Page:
Karin Brown, Shakespeare Institute Librarian

“I’m a wild one…”: the wild men of Shakespeare

‘What is man,

If his chief good and market of his time

Be but to sleep and feed? A beast, no more’

On inquiring what it means to be human, Hamlet finds himself questioning the difference between man and animal, and if indeed they are all that different. In his plays Shakespeare presents us with a number of characters with a folkloric origin which Lear calls ‘unaccomodated man’ – the wild man – illustrated here from 2 contemporary ballads.

SantaWildman (1) Wild man elizabethanThe wild man can be traced back to both classical mythology and European folklore. Romulus who was reared by a she-wolf, Hercules dressed in a lion skin and carrying a club, satyrs, fauns, and other such characters lived happily with nature. Another example is the Roman god Sylvanus – a tutelary deity of woods and fields. As protector of forests (sylvestris deus), he especially presided over plantations and delighted in trees growing wild. He is also described as a god watching over the fields and husbandmen, protecting in particular the boundaries between wild and cultivated land.

2Alternatively, the wild man was a symbol that primitive existence was truly bestial and that society, through collective effort and human reason was the only way of improving the quality of life. In Europe during the middle ages there were many rumours of forest dwelling wild folk living in a state of nature. These savages were feared as the enemy of man and were associated with demons of the earth and ghosts of the underworld. Another association was with elves and fairies of country lore, impish, not always kindly and connected with vegetation and fertility.

In Book 1 of Spenser’s the Faerie Queene we meet a ‘salvage nation’ who live at ease with nature. They recognize the holiness of Una and protect her even if they cant understand her notion of true faith. In Book 3 conversely, there is a goat-herding tribe who are remarkable for their unrestrained sexuality. With bagpipes, dances and garlands they celebrate the acquisition of the strumpet Hellenore as their Maylady – which is what they call her. We are reminded here of a passage from Stubbes Anatomie of Abuses (1583) raging against the May Day Celebrations:

‘then they have their Hobby-horses, dragons, and other Antiques, together with their baudie pipers and thundering drummers to strike up the devil’s dance withal, then marche these heathen company towards the Church or churchyard, their pipers piping, their drummers thundering, their stumpts dancing, their bells jingling, their hankerchiefs swinging about their heads like madmen.’

Caliban is described in the first folio list of characters as ‘salvage and deformed’. Edmund Malone described his costuming as ‘a large bear skin, or the skin of some other animal; and he is usually represented with long shaggy hair.’ His fishiness could be attributed to his smell considering he spends time among the rocky shores, rather than to his appearance. Trinculo calls him a moon-calf. This refers to one of many items of lore connected with the moon. The moon-calf was a false conception, a foetus imperfectly formed due to the influence of the moon. Caliban’s deformity, however, derives from a different area of lore. In the days of witchcraft it was supposed that devils called incubi and succubi roamed the earth with the express purpose of tempting people to abandon their purity of life. Most records of these creatures came from monasteries and convents and were a convenient way of covering up the sexual activity of supposedly celibate orders. Badly deformed children were suspected of having such undesirable parentage. In this instance we know that Caliban’s mother was a witch and that he was ‘got by the devil himself’.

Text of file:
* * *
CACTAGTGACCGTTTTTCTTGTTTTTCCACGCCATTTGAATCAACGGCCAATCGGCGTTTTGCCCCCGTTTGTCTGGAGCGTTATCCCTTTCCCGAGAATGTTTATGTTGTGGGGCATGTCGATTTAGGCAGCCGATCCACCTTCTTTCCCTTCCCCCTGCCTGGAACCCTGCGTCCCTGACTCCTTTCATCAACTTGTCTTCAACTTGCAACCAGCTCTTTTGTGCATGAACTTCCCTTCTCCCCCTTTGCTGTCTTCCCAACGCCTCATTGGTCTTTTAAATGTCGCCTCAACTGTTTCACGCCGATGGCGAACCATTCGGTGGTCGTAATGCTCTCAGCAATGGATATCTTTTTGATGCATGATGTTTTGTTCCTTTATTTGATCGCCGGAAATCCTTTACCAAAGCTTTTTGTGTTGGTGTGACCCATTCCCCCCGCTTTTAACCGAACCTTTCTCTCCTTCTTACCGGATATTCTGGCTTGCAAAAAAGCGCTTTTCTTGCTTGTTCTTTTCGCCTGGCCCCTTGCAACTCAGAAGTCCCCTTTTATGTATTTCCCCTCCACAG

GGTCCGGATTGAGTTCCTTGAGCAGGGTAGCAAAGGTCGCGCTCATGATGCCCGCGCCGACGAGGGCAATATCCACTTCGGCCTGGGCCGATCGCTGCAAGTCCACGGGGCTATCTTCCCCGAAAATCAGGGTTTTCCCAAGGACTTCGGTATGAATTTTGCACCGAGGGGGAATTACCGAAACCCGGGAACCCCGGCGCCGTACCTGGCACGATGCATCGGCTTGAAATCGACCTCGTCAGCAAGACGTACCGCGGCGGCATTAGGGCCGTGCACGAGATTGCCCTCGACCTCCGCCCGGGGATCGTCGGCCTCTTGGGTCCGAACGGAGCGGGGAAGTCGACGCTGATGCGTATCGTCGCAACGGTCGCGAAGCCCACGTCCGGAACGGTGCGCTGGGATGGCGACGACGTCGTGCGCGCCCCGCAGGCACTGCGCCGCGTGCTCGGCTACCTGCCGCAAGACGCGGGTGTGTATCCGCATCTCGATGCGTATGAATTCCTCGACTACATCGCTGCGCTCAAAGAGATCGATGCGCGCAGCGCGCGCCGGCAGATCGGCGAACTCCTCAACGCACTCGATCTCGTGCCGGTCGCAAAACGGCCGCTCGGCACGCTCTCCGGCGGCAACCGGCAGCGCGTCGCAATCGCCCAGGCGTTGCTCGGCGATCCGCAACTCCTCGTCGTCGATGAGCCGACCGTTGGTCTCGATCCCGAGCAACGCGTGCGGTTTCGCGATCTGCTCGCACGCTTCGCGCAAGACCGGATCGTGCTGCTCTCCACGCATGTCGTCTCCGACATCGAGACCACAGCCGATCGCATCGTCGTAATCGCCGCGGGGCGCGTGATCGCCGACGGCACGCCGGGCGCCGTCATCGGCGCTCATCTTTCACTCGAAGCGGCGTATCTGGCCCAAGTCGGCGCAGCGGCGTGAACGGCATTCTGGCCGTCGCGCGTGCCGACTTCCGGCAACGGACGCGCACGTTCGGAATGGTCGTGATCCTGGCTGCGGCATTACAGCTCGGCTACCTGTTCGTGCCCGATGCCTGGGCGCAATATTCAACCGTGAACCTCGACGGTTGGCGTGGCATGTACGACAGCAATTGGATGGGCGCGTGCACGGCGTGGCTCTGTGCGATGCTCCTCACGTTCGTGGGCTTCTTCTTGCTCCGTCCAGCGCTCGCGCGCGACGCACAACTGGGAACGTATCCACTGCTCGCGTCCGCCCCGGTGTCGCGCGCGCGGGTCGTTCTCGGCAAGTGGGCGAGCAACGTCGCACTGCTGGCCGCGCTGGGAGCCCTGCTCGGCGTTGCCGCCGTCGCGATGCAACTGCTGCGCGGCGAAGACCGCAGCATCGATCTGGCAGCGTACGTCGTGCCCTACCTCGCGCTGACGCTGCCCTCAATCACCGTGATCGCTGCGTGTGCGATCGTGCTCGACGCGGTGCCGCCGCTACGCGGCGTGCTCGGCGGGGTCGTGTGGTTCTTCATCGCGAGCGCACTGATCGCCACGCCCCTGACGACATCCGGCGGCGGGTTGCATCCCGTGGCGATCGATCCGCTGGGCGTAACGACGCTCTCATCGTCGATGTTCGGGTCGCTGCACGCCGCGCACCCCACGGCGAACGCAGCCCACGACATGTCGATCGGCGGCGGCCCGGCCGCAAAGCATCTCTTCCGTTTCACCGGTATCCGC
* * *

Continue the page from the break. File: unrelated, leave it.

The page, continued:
Caliban...Cambion_or_MooncalfHowever, Caliban’s intelligence and emotional development is far above the usual literary and mythological breed of savage man. When he is denied the pleasure of Miranda’s bed and forced to serve under Prospero’s will he expresses a very human bitterness:

When thou cam’st first,

Thou strok’st me, and made much of me

And then I lov’d thee,

And show’d thee all the qualities o’ th’ isle.

 

Renaissance literature provides us with many examples of the civilised man turned savage, whether due to banishment or exile, or due to betrayal in love or friendship.

Pericles, The Globe, 2015

Pericles, The Globe, 2015

In Pericles the hero displays the characteristics of the wild man. Believing both his wife and daughter to be dead, he swears never to wash his face, nor cut his hairs. And when his ship reaches Mytilene we are told in Act 5 Scene 1 that  ‘for this three month he hath not spoken / To anyone, nor taken sustenance / But to prorogue his grief.’ Having found incest, fraud and jealously among men, having lost those he held most dear, and seeing nature indifferent to justice and misery, he becomes less than human in his suffering. In his reunion with Marina we are reminded of Edgar’s words at his own reconciliation with his despairing father ‘Twixt two extremes of passion , joy and grief’ they meet. Through the extreme depth of suffering that we see physically manifested, a reaction of extreme cathartic joy is reached.

Edgar victorianEdgar embodies many of the characteristics identified as that of the wild man but he is unlike any other. He dramatizes a vision of man brought near to beast – appropriate in a play full of animal imagery and crowded with comparisons of man to animal. As Bedlam beggar, he will mortify his flesh, elf all his hair in knots, grime his face with filth and take the ‘basest and most poorest shape/That ever penury, in contempt of man, /Brought near to beast.’ Through his encounter with Poor Tom, Lear reaches an awareness of the nature of humanity. If man is inherently different from animal, the distinction between the two lies not with physical or material qualities, but with rational and spiritual values – duty, affection, kindness, pity, fortitude and forgiveness. As critic G M Princiss stated: